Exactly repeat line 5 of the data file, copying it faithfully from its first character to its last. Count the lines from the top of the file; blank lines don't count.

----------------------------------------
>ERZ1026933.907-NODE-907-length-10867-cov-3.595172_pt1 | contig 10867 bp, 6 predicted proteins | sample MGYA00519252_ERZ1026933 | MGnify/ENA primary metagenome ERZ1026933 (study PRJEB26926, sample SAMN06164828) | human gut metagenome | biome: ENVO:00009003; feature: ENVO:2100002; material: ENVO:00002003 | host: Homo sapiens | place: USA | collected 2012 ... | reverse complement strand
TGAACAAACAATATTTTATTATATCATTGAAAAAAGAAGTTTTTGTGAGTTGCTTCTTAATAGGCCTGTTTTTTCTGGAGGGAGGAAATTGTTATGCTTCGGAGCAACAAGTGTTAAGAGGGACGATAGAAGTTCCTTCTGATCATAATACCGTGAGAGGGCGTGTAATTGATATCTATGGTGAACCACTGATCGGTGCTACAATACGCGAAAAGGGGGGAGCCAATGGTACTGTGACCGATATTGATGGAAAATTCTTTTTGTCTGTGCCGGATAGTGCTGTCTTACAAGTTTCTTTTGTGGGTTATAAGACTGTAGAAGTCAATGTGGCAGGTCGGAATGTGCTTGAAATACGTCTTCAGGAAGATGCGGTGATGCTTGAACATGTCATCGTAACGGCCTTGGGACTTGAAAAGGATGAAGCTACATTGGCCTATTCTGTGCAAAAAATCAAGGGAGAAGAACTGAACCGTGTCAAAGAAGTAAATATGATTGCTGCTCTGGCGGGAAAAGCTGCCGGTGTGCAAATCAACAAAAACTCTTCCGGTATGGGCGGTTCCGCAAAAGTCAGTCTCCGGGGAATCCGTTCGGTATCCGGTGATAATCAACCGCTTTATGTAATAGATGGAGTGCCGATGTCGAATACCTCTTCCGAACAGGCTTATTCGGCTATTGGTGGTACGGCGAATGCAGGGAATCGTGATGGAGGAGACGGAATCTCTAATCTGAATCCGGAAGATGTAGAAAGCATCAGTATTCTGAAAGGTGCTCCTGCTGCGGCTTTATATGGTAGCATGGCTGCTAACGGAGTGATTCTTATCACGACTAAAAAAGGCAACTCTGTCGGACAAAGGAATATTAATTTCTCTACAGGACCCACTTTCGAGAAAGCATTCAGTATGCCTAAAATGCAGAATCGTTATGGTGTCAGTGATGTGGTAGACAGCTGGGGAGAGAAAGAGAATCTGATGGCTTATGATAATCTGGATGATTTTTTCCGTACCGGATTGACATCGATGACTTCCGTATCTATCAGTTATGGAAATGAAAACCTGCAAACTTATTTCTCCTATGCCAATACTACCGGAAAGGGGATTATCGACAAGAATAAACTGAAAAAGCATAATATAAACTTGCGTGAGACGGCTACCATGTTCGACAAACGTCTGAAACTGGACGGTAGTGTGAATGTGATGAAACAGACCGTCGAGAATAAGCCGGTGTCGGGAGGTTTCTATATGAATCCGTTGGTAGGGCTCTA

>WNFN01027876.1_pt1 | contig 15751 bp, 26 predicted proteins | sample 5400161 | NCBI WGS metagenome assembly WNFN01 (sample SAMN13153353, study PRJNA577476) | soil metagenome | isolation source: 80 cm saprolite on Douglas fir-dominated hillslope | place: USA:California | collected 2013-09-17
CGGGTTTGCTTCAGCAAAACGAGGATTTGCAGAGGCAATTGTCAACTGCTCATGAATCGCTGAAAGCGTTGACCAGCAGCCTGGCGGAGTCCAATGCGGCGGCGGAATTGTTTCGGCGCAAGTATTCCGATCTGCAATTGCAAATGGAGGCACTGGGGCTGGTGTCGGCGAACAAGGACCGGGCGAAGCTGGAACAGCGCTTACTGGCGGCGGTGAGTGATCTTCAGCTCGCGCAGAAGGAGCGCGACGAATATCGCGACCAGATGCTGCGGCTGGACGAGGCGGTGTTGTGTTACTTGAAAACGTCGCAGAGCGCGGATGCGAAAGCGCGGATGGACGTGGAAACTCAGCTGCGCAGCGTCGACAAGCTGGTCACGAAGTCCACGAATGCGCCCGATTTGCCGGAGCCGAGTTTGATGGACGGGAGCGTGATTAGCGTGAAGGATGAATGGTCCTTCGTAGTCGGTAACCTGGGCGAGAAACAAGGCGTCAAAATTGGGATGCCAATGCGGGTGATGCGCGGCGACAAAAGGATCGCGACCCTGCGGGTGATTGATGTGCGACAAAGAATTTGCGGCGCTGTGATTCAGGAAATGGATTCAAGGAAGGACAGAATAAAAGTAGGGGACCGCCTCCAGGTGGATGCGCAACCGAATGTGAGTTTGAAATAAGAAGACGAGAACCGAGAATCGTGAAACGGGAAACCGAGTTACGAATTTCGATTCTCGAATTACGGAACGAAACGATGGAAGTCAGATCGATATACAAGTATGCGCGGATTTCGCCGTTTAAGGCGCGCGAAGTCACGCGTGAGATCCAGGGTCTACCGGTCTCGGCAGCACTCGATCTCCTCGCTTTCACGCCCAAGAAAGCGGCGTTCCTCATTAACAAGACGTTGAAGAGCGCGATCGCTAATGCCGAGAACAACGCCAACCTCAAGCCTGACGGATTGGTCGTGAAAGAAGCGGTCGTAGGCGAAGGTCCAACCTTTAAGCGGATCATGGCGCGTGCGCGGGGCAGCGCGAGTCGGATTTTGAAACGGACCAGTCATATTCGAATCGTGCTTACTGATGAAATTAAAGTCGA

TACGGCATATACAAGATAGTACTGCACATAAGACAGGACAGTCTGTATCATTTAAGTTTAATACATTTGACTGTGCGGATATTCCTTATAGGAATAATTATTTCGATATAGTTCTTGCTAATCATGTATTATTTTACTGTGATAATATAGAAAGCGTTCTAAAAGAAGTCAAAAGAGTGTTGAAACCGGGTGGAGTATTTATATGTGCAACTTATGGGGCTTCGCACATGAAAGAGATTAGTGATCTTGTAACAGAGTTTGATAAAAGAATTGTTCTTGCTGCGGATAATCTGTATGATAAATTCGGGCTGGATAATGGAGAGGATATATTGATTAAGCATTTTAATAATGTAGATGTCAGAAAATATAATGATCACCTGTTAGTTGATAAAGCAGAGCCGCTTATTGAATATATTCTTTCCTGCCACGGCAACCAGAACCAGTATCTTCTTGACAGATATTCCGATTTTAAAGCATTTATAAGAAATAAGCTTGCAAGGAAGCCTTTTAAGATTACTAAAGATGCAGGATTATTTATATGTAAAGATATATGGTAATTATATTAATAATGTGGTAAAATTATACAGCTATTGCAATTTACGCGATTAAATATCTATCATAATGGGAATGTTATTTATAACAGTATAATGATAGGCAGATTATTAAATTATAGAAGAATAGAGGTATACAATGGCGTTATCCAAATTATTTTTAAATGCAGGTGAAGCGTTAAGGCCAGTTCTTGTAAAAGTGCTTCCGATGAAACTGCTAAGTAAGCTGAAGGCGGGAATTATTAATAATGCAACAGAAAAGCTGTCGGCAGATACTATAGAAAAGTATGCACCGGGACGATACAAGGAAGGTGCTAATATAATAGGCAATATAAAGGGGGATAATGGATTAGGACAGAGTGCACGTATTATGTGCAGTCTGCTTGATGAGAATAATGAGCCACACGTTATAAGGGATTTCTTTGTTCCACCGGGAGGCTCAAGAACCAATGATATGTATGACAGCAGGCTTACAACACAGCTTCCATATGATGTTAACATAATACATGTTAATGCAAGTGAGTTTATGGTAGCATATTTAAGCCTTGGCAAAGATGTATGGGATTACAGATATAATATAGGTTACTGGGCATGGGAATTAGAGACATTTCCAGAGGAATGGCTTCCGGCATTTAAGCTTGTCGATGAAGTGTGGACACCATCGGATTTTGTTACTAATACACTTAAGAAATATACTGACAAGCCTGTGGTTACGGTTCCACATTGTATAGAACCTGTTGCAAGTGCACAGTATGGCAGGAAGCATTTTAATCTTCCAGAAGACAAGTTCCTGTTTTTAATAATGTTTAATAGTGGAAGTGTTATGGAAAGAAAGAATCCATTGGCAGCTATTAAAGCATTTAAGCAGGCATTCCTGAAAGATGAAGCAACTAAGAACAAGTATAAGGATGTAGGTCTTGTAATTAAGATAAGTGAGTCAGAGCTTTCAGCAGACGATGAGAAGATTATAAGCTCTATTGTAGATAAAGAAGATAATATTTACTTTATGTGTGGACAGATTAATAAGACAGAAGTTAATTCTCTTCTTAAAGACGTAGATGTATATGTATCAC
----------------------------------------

TACGGCATATACAAGATAGTACTGCACATAAGACAGGACAGTCTGTATCATTTAAGTTTAATACATTTGACTGTGCGGATATTCCTTATAGGAATAATTATTTCGATATAGTTCTTGCTAATCATGTATTATTTTACTGTGATAATATAGAAAGCGTTCTAAAAGAAGTCAAAAGAGTGTTGAAACCGGGTGGAGTATTTATATGTGCAACTTATGGGGCTTCGCACATGAAAGAGATTAGTGATCTTGTAACAGAGTTTGATAAAAGAATTGTTCTTGCTGCGGATAATCTGTATGATAAATTCGGGCTGGATAATGGAGAGGATATATTGATTAAGCATTTTAATAATGTAGATGTCAGAAAATATAATGATCACCTGTTAGTTGATAAAGCAGAGCCGCTTATTGAATATATTCTTTCCTGCCACGGCAACCAGAACCAGTATCTTCTTGACAGATATTCCGATTTTAAAGCATTTATAAGAAATAAGCTTGCAAGGAAGCCTTTTAAGATTACTAAAGATGCAGGATTATTTATATGTAAAGATATATGGTAATTATATTAATAATGTGGTAAAATTATACAGCTATTGCAATTTACGCGATTAAATATCTATCATAATGGGAATGTTATTTATAACAGTATAATGATAGGCAGATTATTAAATTATAGAAGAATAGAGGTATACAATGGCGTTATCCAAATTATTTTTAAATGCAGGTGAAGCGTTAAGGCCAGTTCTTGTAAAAGTGCTTCCGATGAAACTGCTAAGTAAGCTGAAGGCGGGAATTATTAATAATGCAACAGAAAAGCTGTCGGCAGATACTATAGAAAAGTATGCACCGGGACGATACAAGGAAGGTGCTAATATAATAGGCAATATAAAGGGGGATAATGGATTAGGACAGAGTGCACGTATTATGTGCAGTCTGCTTGATGAGAATAATGAGCCACACGTTATAAGGGATTTCTTTGTTCCACCGGGAGGCTCAAGAACCAATGATATGTATGACAGCAGGCTTACAACACAGCTTCCATATGATGTTAACATAATACATGTTAATGCAAGTGAGTTTATGGTAGCATATTTAAGCCTTGGCAAAGATGTATGGGATTACAGATATAATATAGGTTACTGGGCATGGGAATTAGAGACATTTCCAGAGGAATGGCTTCCGGCATTTAAGCTTGTCGATGAAGTGTGGACACCATCGGATTTTGTTACTAATACACTTAAGAAATATACTGACAAGCCTGTGGTTACGGTTCCACATTGTATAGAACCTGTTGCAAGTGCACAGTATGGCAGGAAGCATTTTAATCTTCCAGAAGACAAGTTCCTGTTTTTAATAATGTTTAATAGTGGAAGTGTTATGGAAAGAAAGAATCCATTGGCAGCTATTAAAGCATTTAAGCAGGCATTCCTGAAAGATGAAGCAACTAAGAACAAGTATAAGGATGTAGGTCTTGTAATTAAGATAAGTGAGTCAGAGCTTTCAGCAGACGATGAGAAGATTATAAGCTCTATTGTAGATAAAGAAGATAATATTTACTTTATGTGTGGACAGATTAATAAGACAGAAGTTAATTCTCTTCTTAAAGACGTAGATGTATATGTATCAC